WEakness and EXcuses … July 23, 2012


Revelations at 4:43 A.M. are so sweet because they are simple-minded and catch us in a vulnerable emotional state between sleep and awakening, making us much more pliable to gentle nudging. I had such an experience this very day.

I stirred to an awareness that the word WEakness begins with WE.

WE. Yes, we are all in this together. If we get off of our high horse of politics, religion and regionalism, and relax with one another, we will understand that our commonality creates a delicious recipe of fellowship mingled with empathy, punctuated by a little bit of comedy. We get in trouble when we try to escape the “we” in weakness and pretend that we are incapable of error.

This made me realize that the word EXcuses begins with EX. Excuses happen when we resign from the “we” part of the human race and start believing that we are an entity unto ourselves, floating somewhere between the rest of the family of man and God, Himself. It makes us look stupid, ugly and keeps us guilty and nervous. So the more we try to be better than other people, the less we become.

Unfortunately, our educational system, churches and culture do little to alleviate this paradox. After all, you’re just as likely to learn deception in your church as in your local bar. There doesn’t seem to be anyplace in our society where the WE in WEakness is celebrated for its universality. Because of this, all sorts of evil springs up through cover-up. For after all, sin is not an action, but rather, our cunning reaction in our attempt to portray that nothing really bad has happened. So we have:

1. The beauty of “we are human.”  It should be a celebration. Just look at us. We have the emotional heart that would absolutely befuddle a baboon. We have a soul created in the image of God, a mind untapped of its vast potentials and a body that just may be the hit parade of all the best features of God’s creatures. Yet instead of immortalizing the fact that we are human, we come up with the insipid response, “Excuse me, I’m only human.” What was meant to be a compliment–being called a human being–is now degraded by our culture and art into an animalistic metaphor, turning human beings into vampires and werewolves, insisting that we’re all Breaking Bad instead of seeking good and the assumption that left to ourselves, at heart we’re vicious. It’s an awful lot of bad publicity we create–just so we can have the opportunity to use it the next time we’re late for an appointment.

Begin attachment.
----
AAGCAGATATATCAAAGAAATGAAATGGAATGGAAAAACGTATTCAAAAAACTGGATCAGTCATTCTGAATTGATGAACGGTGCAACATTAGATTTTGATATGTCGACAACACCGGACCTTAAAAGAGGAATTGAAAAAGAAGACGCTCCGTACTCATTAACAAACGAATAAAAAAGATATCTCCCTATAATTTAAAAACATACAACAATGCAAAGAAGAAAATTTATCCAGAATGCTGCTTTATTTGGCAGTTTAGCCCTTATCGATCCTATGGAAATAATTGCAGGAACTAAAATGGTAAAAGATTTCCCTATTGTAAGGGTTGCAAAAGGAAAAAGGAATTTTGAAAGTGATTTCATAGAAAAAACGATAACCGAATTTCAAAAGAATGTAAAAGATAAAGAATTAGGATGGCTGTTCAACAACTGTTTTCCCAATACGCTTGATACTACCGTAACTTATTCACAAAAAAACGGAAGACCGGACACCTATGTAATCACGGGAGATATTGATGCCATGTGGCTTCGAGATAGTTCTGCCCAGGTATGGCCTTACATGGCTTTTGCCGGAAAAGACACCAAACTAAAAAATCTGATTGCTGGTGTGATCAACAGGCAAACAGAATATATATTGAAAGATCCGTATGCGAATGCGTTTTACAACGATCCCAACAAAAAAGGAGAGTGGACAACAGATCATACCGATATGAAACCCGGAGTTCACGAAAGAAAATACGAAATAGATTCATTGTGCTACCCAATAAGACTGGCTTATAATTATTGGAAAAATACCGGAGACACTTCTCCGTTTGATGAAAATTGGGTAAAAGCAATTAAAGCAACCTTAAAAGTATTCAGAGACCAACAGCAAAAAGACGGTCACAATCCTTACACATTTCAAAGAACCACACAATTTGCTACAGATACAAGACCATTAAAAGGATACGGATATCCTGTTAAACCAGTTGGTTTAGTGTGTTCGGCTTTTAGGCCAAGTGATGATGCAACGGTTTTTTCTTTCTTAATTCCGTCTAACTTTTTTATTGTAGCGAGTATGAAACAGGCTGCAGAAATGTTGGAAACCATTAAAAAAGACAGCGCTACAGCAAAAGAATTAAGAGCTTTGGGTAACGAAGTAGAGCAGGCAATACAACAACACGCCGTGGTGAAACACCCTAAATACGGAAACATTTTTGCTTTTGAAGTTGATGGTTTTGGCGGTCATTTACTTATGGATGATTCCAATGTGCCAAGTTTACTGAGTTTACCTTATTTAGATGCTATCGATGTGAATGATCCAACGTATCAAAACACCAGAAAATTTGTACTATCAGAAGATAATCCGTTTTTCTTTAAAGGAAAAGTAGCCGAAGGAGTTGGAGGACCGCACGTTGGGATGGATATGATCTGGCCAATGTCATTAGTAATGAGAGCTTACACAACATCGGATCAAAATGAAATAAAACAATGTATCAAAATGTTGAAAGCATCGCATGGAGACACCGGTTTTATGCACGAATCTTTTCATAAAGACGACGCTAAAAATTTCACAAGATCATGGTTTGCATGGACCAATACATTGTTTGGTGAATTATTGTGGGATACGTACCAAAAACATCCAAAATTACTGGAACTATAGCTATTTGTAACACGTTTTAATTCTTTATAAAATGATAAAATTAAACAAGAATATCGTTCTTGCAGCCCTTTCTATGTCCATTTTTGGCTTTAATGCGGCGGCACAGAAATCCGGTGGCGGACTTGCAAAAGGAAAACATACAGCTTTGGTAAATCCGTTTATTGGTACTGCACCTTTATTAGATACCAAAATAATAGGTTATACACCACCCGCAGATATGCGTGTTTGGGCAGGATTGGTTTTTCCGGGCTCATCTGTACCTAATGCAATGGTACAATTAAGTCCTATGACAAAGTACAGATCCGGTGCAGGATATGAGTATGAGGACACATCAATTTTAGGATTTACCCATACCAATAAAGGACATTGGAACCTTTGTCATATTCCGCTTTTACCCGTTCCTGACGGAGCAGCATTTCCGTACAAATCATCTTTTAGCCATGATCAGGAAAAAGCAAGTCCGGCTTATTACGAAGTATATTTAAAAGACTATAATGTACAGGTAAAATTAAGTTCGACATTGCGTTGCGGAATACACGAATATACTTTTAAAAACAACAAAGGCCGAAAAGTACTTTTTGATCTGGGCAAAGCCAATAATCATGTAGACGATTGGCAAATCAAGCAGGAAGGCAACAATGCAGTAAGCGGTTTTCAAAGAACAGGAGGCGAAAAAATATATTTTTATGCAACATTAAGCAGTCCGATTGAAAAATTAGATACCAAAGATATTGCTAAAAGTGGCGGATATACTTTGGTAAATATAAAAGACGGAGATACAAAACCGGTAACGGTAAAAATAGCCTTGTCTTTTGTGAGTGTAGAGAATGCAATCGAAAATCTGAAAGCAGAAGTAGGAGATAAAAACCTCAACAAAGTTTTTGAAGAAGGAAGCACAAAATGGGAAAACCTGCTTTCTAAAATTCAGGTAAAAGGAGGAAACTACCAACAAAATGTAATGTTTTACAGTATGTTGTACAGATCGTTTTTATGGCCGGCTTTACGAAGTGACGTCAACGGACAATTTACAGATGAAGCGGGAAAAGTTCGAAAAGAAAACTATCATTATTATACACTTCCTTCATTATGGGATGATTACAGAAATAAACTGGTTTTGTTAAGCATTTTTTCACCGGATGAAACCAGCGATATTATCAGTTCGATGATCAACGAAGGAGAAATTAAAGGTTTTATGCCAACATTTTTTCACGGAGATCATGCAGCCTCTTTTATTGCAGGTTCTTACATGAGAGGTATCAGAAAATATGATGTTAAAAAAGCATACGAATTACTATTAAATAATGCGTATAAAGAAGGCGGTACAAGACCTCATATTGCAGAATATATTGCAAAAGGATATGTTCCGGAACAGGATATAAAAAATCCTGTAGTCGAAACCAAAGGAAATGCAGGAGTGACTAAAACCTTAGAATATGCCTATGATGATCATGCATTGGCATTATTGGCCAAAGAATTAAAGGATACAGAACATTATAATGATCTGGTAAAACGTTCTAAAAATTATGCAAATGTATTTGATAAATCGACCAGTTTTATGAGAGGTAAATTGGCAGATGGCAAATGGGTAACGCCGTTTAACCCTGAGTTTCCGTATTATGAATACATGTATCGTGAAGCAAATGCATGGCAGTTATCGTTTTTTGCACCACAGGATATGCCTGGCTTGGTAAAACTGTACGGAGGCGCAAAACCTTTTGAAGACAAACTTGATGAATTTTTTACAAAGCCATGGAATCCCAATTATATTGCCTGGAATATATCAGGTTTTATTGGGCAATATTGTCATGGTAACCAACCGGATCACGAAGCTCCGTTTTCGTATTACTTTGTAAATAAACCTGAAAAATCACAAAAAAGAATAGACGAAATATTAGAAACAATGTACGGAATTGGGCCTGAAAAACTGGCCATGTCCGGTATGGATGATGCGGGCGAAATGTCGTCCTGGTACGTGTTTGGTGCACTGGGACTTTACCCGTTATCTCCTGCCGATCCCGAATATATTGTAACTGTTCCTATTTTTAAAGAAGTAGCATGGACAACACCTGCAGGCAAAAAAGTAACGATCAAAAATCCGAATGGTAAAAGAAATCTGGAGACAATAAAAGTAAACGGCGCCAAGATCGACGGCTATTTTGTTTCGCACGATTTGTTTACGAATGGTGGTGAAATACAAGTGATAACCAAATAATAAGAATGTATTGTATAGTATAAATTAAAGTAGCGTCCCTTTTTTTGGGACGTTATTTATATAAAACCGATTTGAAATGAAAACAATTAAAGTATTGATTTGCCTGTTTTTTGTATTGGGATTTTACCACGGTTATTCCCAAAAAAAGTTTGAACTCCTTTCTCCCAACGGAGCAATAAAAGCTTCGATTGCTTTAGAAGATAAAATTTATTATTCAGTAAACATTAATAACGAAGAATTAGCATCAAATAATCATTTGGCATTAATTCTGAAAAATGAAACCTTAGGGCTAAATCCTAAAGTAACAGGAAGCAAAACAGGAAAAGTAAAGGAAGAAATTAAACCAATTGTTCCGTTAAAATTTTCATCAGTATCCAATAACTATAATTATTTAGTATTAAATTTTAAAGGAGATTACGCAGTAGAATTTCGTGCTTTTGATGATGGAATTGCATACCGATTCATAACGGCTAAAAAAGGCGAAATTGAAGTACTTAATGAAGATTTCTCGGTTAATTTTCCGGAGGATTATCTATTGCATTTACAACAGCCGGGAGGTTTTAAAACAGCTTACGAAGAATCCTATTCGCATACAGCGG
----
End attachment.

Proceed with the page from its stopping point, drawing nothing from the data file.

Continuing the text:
2. The second powerful part of the WE in WEakness is “We don’t know.” That’s why they call it faith. We don’t know.

  • We don’t know if there’s a heaven.
  • We don’t know what’s going to happen tomorrow.
  • We don’t know if our abilities will be enough to pull off the next project.

We don’t know. It makes us delightfully vulnerable, especially when we get around other folks who join us and admit that together, we don’t know. We don’t know how we’re going to solve our economic situation. We don’t know what’s waiting around the corner. We don’t know if it’s safe to go to a movie theater anymore. It will not strike terror in our hearts if we merge with each other, admit this family secret, and therefore watch out for each other.